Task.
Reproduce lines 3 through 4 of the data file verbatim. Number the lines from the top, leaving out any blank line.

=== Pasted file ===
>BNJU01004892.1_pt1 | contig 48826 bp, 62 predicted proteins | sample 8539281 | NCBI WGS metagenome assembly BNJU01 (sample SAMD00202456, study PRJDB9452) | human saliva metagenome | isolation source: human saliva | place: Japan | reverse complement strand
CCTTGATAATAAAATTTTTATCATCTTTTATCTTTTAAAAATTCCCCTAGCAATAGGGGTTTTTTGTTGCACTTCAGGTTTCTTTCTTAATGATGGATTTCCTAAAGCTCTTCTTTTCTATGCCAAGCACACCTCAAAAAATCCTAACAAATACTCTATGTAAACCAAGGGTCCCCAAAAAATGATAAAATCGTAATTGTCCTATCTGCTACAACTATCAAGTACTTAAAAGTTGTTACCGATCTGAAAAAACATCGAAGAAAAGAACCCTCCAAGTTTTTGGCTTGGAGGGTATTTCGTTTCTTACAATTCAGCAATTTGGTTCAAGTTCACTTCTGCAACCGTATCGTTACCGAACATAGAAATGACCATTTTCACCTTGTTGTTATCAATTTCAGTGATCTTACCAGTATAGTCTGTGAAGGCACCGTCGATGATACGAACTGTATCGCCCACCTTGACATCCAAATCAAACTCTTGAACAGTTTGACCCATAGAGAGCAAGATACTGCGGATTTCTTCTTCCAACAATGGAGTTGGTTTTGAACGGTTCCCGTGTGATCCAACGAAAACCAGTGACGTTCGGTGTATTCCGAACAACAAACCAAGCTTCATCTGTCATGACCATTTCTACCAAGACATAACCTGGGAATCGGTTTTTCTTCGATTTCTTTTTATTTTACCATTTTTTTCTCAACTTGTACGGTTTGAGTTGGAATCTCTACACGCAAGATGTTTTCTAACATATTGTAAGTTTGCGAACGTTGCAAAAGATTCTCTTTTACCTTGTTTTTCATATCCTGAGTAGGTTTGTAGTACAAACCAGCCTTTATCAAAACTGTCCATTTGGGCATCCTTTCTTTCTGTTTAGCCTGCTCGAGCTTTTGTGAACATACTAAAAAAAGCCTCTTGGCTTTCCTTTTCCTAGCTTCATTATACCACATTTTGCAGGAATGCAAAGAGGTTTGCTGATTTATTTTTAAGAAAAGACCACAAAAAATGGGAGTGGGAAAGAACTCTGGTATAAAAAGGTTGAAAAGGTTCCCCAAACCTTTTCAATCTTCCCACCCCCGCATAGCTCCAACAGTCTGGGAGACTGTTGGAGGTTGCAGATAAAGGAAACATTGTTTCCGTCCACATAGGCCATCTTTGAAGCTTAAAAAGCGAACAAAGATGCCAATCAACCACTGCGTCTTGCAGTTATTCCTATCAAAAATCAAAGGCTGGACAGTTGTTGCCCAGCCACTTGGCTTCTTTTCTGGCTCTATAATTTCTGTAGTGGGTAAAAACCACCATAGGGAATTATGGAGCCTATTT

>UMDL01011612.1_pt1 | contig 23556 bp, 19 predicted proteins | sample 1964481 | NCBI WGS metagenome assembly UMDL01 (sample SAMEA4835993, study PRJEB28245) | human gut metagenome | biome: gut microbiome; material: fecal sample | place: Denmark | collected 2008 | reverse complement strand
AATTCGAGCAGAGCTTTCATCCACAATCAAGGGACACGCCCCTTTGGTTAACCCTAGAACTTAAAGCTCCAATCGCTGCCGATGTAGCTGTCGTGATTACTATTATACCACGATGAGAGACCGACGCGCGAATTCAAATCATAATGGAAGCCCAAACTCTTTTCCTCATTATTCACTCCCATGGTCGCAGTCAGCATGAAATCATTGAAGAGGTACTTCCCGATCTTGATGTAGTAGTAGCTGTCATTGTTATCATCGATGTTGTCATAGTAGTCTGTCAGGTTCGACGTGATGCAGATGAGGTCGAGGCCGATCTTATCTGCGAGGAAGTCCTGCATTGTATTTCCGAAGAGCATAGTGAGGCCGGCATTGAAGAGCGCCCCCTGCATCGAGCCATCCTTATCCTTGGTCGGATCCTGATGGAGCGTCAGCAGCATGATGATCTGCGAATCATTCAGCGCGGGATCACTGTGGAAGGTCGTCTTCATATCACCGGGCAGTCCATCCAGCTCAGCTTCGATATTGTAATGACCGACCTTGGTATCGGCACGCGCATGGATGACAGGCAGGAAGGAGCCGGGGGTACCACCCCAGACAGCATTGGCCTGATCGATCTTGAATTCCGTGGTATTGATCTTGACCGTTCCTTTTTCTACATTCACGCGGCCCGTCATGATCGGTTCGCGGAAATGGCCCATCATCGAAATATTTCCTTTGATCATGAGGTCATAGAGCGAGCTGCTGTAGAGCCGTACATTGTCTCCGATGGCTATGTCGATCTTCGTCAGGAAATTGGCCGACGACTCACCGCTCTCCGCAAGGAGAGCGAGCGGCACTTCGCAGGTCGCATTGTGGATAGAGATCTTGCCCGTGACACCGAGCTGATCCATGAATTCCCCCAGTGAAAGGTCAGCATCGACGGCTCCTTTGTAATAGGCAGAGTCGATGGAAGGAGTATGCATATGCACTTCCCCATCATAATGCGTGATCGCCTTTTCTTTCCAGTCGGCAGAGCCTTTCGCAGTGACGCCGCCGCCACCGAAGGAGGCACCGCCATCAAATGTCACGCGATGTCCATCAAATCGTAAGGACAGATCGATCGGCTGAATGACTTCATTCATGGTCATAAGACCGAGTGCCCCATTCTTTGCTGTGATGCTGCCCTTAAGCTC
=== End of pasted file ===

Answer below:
>UMDL01011612.1_pt1 | contig 23556 bp, 19 predicted proteins | sample 1964481 | NCBI WGS metagenome assembly UMDL01 (sample SAMEA4835993, study PRJEB28245) | human gut metagenome | biome: gut microbiome; material: fecal sample | place: Denmark | collected 2008 | reverse complement strand
AATTCGAGCAGAGCTTTCATCCACAATCAAGGGACACGCCCCTTTGGTTAACCCTAGAACTTAAAGCTCCAATCGCTGCCGATGTAGCTGTCGTGATTACTATTATACCACGATGAGAGACCGACGCGCGAATTCAAATCATAATGGAAGCCCAAACTCTTTTCCTCATTATTCACTCCCATGGTCGCAGTCAGCATGAAATCATTGAAGAGGTACTTCCCGATCTTGATGTAGTAGTAGCTGTCATTGTTATCATCGATGTTGTCATAGTAGTCTGTCAGGTTCGACGTGATGCAGATGAGGTCGAGGCCGATCTTATCTGCGAGGAAGTCCTGCATTGTATTTCCGAAGAGCATAGTGAGGCCGGCATTGAAGAGCGCCCCCTGCATCGAGCCATCCTTATCCTTGGTCGGATCCTGATGGAGCGTCAGCAGCATGATGATCTGCGAATCATTCAGCGCGGGATCACTGTGGAAGGTCGTCTTCATATCACCGGGCAGTCCATCCAGCTCAGCTTCGATATTGTAATGACCGACCTTGGTATCGGCACGCGCATGGATGACAGGCAGGAAGGAGCCGGGGGTACCACCCCAGACAGCATTGGCCTGATCGATCTTGAATTCCGTGGTATTGATCTTGACCGTTCCTTTTTCTACATTCACGCGGCCCGTCATGATCGGTTCGCGGAAATGGCCCATCATCGAAATATTTCCTTTGATCATGAGGTCATAGAGCGAGCTGCTGTAGAGCCGTACATTGTCTCCGATGGCTATGTCGATCTTCGTCAGGAAATTGGCCGACGACTCACCGCTCTCCGCAAGGAGAGCGAGCGGCACTTCGCAGGTCGCATTGTGGATAGAGATCTTGCCCGTGACACCGAGCTGATCCATGAATTCCCCCAGTGAAAGGTCAGCATCGACGGCTCCTTTGTAATAGGCAGAGTCGATGGAAGGAGTATGCATATGCACTTCCCCATCATAATGCGTGATCGCCTTTTCTTTCCAGTCGGCAGAGCCTTTCGCAGTGACGCCGCCGCCACCGAAGGAGGCACCGCCATCAAATGTCACGCGATGTCCATCAAATCGTAAGGACAGATCGATCGGCTGAATGACTTCATTCATGGTCATAAGACCGAGTGCCCCATTCTTTGCTGTGATGCTGCCCTTAAGCTC